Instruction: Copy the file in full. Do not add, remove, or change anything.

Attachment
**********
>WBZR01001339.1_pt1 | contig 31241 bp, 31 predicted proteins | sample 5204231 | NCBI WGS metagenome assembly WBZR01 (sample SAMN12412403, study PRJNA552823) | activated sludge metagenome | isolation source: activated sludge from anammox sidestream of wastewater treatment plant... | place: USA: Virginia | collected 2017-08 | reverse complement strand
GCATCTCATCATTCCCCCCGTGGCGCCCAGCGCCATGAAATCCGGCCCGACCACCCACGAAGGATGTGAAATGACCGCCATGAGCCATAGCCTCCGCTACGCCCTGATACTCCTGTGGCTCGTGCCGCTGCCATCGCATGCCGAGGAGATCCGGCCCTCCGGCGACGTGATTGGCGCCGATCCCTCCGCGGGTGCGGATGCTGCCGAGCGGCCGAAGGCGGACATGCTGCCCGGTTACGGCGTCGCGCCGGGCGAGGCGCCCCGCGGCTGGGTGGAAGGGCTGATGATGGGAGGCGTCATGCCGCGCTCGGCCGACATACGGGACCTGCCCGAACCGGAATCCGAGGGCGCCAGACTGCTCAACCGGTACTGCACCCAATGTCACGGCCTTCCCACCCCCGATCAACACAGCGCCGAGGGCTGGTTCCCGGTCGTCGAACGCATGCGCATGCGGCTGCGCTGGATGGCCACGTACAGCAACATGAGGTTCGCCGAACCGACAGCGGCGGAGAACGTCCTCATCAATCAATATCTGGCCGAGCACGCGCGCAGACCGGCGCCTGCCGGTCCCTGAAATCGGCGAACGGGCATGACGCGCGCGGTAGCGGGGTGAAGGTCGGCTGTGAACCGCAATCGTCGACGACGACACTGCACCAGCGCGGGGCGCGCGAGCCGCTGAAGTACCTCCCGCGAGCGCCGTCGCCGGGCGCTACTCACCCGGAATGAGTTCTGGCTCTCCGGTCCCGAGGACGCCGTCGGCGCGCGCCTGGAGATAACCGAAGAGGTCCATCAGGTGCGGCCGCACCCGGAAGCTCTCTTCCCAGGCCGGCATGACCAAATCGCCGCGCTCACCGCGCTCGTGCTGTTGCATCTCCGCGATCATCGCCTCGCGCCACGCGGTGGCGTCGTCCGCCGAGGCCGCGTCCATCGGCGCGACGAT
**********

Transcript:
>WBZR01001339.1_pt1 | contig 31241 bp, 31 predicted proteins | sample 5204231 | NCBI WGS metagenome assembly WBZR01 (sample SAMN12412403, study PRJNA552823) | activated sludge metagenome | isolation source: activated sludge from anammox sidestream of wastewater treatment plant... | place: USA: Virginia | collected 2017-08 | reverse complement strand
GCATCTCATCATTCCCCCCGTGGCGCCCAGCGCCATGAAATCCGGCCCGACCACCCACGAAGGATGTGAAATGACCGCCATGAGCCATAGCCTCCGCTACGCCCTGATACTCCTGTGGCTCGTGCCGCTGCCATCGCATGCCGAGGAGATCCGGCCCTCCGGCGACGTGATTGGCGCCGATCCCTCCGCGGGTGCGGATGCTGCCGAGCGGCCGAAGGCGGACATGCTGCCCGGTTACGGCGTCGCGCCGGGCGAGGCGCCCCGCGGCTGGGTGGAAGGGCTGATGATGGGAGGCGTCATGCCGCGCTCGGCCGACATACGGGACCTGCCCGAACCGGAATCCGAGGGCGCCAGACTGCTCAACCGGTACTGCACCCAATGTCACGGCCTTCCCACCCCCGATCAACACAGCGCCGAGGGCTGGTTCCCGGTCGTCGAACGCATGCGCATGCGGCTGCGCTGGATGGCCACGTACAGCAACATGAGGTTCGCCGAACCGACAGCGGCGGAGAACGTCCTCATCAATCAATATCTGGCCGAGCACGCGCGCAGACCGGCGCCTGCCGGTCCCTGAAATCGGCGAACGGGCATGACGCGCGCGGTAGCGGGGTGAAGGTCGGCTGTGAACCGCAATCGTCGACGACGACACTGCACCAGCGCGGGGCGCGCGAGCCGCTGAAGTACCTCCCGCGAGCGCCGTCGCCGGGCGCTACTCACCCGGAATGAGTTCTGGCTCTCCGGTCCCGAGGACGCCGTCGGCGCGCGCCTGGAGATAACCGAAGAGGTCCATCAGGTGCGGCCGCACCCGGAAGCTCTCTTCCCAGGCCGGCATGACCAAATCGCCGCGCTCACCGCGCTCGTGCTGTTGCATCTCCGCGATCATCGCCTCGCGCCACGCGGTGGCGTCGTCCGCCGAGGCCGCGTCCATCGGCGCGACGAT